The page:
I think we need an independent group that oversees the pricing of McDonald’s hamburgers and another group that oversees the salaries granted to movie stars.
Here we go again, people want control, but they don’t want any responsibility. Don’t eliminate advertising that encourages the use of drugs and also the use of the most expensive brand drugs and don’t even provide incentives to use less costly alternatives. And the majority of people taking drugs don’t have a problem paying for them.
Do Americans not realize that pharmacy benefit managers currently negotiate drug prices under Medicare Part D to get lower prices to make their premiums more competitive? The possible marginal gain by getting Medicare into the act is not without consequences; one being shifting costs to the non-Medicare population.
As I have said repeatedly, Americans are not capable of thinking about health care costs and spending as they do everything else the purchase. That leads to poorly conceived laws and higher not lower total costs.
I URGE YOU TO READ THE FULL POLL REPORT AT THE LINK BELOW
VIEWS OF POLICY OPTIONS TO KEEP PRESCRIPTION DRUG COSTS DOWN
When presented with a list of policy options intended to help keep the cost of prescription drugs down, the majority of the public is in favor of most of the policy actions, and large shares also believe that the options would be effective in addressing rising drug costs.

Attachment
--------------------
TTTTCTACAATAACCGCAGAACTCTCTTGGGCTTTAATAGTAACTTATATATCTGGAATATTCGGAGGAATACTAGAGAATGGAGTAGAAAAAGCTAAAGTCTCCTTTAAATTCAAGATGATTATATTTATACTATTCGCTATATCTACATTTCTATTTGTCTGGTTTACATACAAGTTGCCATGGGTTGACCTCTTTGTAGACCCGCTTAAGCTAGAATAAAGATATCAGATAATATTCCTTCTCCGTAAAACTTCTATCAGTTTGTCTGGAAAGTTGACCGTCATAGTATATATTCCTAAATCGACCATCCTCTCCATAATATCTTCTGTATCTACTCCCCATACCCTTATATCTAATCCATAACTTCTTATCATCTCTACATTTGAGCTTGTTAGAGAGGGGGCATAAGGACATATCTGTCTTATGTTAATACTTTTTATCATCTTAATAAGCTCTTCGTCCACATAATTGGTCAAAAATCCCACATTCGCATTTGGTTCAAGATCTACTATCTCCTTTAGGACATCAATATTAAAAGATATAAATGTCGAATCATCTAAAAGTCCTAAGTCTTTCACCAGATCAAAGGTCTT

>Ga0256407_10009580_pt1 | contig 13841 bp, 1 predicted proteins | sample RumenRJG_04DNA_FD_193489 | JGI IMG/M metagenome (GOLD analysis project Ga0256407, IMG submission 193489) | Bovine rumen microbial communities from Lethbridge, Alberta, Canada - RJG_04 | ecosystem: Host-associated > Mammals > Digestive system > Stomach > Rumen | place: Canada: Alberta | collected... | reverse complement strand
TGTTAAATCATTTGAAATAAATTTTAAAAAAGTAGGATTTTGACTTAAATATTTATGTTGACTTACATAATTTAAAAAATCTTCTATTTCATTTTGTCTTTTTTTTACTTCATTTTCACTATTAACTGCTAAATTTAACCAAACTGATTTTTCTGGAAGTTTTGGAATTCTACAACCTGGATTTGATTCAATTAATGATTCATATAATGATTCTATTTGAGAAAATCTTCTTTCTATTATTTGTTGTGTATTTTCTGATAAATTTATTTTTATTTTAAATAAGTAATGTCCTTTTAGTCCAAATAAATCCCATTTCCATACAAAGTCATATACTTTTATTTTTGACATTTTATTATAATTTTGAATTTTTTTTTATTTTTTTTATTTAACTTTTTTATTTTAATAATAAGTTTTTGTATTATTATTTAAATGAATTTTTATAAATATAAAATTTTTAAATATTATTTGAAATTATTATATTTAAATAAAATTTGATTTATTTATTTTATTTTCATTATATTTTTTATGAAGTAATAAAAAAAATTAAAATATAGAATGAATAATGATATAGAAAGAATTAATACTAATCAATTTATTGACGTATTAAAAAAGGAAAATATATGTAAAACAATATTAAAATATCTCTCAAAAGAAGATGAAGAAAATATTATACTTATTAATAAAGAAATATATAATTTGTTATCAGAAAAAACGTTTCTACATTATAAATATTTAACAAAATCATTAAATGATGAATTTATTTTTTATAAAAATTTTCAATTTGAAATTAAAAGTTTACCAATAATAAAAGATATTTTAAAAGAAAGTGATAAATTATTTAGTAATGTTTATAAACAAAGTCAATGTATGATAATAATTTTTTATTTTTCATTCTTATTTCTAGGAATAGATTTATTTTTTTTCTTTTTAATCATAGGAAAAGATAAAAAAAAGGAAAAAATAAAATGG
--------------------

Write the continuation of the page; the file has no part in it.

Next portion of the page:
The vast majority of Americans favor requiring drug companies to release information to the public on how they set drug prices (86 percent), and eight in ten favor allowing the federal government to negotiate with drug companies to get a lower price on medications for people on Medicare (82 percent) and limiting the amount drug companies can charge for high-cost drugs for illnesses like hepatitis or cancer (78 percent).
In addition, 71 percent favor allowing Americans to buy prescription drugs imported from Canada and two-thirds (66 percent) favor creating an independent group that oversees the pricing of prescription drugs — a policy proposal put forth by Democratic presidential candidate Hillary Clinton in response to the EpiPen controversy.2
On the other hand, Americans are split on two potential policy actions: eliminating prescription drug advertisements and encouraging people to purchase lower cost drugs by requiring them to pay a higher share if they choose a similar, higher cost drug.
At the same time, relatively few Americans say they personally are having trouble paying for their medication. The survey finds about half (55%) of the public report currently taking prescription drugs, and the vast majority (73%) of them say paying for their medications is easy; far fewer (26% of those taking prescription drugs, or 14% of the total population) say it is difficult to pay for their drugs. Larger shares of those who report being in “fair” or “poor” health and those taking four or more medications say it is difficult to afford their prescriptions.